The Balkan Peninsula has been an unstable regional security subsystem because of a number of defining and qualitative parameters, namely, overt or covert challenges to the territorial status, interethnic conflicts, the “great idea” syndrome, out-of-system interference, and minority expansionism. In the post–Cold War era, European Union enlargement in the area assisted the establishment of a core of systemic stabilizers that could, under certain conditions, absorb inherent instability. Greece and Bulgaria constitute an axis providing eufunctional input to the regional stability and security equation. Their partnership has been an example of inter-Balkan cooperation and an effort to establish an equilibrium mechanism to enhance the cohesion of the region.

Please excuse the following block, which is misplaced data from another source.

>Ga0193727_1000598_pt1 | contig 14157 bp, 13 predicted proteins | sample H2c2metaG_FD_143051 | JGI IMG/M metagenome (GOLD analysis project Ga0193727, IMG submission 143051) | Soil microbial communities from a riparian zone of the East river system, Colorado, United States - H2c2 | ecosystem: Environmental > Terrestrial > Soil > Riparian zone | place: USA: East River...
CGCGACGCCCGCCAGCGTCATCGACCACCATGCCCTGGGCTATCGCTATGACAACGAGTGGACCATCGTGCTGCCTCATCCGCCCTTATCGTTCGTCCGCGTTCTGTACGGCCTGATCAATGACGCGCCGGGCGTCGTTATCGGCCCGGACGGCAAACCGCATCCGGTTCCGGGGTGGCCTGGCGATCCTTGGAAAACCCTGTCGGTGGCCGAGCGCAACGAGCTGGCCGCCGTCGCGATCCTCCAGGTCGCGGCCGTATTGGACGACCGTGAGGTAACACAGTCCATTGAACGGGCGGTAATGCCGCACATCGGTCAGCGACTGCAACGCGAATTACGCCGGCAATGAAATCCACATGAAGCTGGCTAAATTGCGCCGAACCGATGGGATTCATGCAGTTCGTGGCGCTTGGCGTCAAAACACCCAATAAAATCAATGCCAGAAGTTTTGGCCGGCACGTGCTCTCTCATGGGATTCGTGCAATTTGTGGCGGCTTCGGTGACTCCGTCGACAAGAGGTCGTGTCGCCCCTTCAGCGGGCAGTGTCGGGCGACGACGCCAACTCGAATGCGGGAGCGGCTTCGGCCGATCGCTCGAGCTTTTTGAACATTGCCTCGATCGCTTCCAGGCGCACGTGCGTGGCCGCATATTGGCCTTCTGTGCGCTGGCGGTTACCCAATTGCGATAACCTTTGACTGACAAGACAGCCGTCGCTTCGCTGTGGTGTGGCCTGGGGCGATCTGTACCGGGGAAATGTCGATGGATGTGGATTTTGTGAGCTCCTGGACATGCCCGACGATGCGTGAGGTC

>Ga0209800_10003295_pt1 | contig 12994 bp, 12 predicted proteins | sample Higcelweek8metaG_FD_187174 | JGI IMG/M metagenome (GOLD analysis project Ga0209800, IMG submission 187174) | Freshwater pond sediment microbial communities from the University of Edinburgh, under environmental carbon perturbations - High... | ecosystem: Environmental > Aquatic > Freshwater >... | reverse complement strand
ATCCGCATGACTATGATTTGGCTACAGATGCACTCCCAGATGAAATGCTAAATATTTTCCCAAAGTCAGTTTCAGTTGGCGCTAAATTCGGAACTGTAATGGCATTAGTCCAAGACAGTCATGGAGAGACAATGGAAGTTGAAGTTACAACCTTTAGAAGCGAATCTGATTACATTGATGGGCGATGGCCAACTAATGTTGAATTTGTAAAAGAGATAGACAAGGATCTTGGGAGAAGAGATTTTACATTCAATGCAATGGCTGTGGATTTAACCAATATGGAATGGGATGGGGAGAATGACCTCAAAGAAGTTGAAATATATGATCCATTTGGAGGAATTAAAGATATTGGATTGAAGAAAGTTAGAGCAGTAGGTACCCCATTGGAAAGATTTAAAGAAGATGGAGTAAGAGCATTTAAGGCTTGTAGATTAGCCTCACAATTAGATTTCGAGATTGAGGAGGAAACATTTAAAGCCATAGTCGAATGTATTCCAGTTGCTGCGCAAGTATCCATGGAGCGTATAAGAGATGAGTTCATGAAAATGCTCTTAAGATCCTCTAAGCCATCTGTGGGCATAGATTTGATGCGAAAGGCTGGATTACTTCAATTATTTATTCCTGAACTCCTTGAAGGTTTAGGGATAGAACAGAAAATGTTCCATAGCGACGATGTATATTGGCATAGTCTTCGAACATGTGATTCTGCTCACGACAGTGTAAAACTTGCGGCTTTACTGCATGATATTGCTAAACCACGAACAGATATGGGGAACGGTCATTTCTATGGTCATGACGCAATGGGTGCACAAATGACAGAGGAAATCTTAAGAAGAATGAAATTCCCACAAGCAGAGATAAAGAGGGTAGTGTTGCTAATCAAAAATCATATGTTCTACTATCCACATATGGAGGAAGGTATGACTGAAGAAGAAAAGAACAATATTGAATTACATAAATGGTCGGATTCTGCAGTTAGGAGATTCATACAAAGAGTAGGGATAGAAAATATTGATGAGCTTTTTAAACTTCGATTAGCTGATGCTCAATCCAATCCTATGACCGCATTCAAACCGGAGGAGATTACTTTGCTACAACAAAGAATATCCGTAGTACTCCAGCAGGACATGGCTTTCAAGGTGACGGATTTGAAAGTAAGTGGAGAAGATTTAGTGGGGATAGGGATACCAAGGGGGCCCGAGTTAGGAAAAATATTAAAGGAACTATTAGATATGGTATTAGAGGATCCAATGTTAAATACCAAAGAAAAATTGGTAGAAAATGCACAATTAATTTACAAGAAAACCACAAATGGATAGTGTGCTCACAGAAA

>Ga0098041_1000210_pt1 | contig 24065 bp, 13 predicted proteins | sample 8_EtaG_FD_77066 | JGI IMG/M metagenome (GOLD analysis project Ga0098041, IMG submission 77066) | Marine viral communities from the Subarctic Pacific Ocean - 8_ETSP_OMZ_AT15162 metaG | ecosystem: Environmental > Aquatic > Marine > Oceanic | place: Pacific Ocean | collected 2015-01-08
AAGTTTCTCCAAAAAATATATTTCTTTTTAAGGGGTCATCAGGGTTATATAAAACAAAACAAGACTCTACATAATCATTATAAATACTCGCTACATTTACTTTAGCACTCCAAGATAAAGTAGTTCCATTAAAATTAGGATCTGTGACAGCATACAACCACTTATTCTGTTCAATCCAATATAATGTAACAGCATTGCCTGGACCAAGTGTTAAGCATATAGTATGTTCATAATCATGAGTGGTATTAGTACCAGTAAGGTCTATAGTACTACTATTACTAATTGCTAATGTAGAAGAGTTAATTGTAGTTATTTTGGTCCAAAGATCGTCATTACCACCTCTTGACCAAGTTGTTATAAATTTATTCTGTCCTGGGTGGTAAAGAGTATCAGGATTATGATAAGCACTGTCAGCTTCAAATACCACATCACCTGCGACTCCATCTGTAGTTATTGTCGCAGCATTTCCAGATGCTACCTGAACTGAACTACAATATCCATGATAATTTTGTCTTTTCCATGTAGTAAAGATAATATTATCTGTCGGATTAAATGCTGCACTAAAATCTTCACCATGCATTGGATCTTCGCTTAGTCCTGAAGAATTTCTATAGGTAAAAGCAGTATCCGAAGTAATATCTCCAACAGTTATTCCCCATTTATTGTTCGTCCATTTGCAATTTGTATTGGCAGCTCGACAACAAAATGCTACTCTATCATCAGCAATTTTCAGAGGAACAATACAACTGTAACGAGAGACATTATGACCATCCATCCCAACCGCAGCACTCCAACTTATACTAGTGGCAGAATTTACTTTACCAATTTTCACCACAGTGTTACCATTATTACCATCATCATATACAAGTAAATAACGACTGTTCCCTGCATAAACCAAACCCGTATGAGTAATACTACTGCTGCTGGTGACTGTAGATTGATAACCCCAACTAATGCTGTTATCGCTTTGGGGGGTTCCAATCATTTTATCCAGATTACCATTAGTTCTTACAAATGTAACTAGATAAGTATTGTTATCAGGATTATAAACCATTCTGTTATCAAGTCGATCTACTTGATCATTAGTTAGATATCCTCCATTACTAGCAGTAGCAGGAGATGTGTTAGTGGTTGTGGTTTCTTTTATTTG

Greek-Bulgarian Relations in the Post–cold War Era: Contributing to Stability and Development in Southeastern Europe
George Voskopoulos; Greek-Bulgarian Relations in the Post–cold War Era: Contributing to Stability and Development in Southeastern Europe. Mediterranean Quarterly 1 December 2008; 19 (4): 68–80. doi: https://doi.org/10.1215/10474552-2008-025
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